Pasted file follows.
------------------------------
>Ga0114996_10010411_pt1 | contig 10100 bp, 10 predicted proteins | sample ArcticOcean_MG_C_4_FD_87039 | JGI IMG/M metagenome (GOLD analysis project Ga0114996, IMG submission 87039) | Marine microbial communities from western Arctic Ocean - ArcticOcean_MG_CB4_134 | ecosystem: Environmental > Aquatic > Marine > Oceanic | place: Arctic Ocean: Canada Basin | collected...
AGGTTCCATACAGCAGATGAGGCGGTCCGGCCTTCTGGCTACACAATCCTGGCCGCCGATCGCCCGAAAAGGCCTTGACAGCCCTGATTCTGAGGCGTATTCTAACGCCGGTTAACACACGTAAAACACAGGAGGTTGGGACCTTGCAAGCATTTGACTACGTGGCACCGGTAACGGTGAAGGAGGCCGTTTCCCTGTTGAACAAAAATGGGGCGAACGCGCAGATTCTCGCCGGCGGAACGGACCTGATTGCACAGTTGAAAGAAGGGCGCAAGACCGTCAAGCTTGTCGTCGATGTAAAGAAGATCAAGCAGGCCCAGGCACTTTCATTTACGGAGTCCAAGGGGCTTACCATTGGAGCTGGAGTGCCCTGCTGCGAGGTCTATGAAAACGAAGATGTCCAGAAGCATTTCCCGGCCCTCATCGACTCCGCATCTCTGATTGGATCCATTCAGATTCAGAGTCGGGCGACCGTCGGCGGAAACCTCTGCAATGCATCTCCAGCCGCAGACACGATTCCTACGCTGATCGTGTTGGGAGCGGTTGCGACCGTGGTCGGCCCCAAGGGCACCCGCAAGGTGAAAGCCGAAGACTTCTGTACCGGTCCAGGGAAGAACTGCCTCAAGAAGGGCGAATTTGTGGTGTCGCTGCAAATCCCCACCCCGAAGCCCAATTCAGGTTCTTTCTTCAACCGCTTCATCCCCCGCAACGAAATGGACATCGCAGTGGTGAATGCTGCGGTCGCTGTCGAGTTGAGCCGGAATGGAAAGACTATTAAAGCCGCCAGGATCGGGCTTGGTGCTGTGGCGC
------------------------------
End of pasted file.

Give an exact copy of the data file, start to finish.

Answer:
>Ga0114996_10010411_pt1 | contig 10100 bp, 10 predicted proteins | sample ArcticOcean_MG_C_4_FD_87039 | JGI IMG/M metagenome (GOLD analysis project Ga0114996, IMG submission 87039) | Marine microbial communities from western Arctic Ocean - ArcticOcean_MG_CB4_134 | ecosystem: Environmental > Aquatic > Marine > Oceanic | place: Arctic Ocean: Canada Basin | collected...
AGGTTCCATACAGCAGATGAGGCGGTCCGGCCTTCTGGCTACACAATCCTGGCCGCCGATCGCCCGAAAAGGCCTTGACAGCCCTGATTCTGAGGCGTATTCTAACGCCGGTTAACACACGTAAAACACAGGAGGTTGGGACCTTGCAAGCATTTGACTACGTGGCACCGGTAACGGTGAAGGAGGCCGTTTCCCTGTTGAACAAAAATGGGGCGAACGCGCAGATTCTCGCCGGCGGAACGGACCTGATTGCACAGTTGAAAGAAGGGCGCAAGACCGTCAAGCTTGTCGTCGATGTAAAGAAGATCAAGCAGGCCCAGGCACTTTCATTTACGGAGTCCAAGGGGCTTACCATTGGAGCTGGAGTGCCCTGCTGCGAGGTCTATGAAAACGAAGATGTCCAGAAGCATTTCCCGGCCCTCATCGACTCCGCATCTCTGATTGGATCCATTCAGATTCAGAGTCGGGCGACCGTCGGCGGAAACCTCTGCAATGCATCTCCAGCCGCAGACACGATTCCTACGCTGATCGTGTTGGGAGCGGTTGCGACCGTGGTCGGCCCCAAGGGCACCCGCAAGGTGAAAGCCGAAGACTTCTGTACCGGTCCAGGGAAGAACTGCCTCAAGAAGGGCGAATTTGTGGTGTCGCTGCAAATCCCCACCCCGAAGCCCAATTCAGGTTCTTTCTTCAACCGCTTCATCCCCCGCAACGAAATGGACATCGCAGTGGTGAATGCTGCGGTCGCTGTCGAGTTGAGCCGGAATGGAAAGACTATTAAAGCCGCCAGGATCGGGCTTGGTGCTGTGGCGC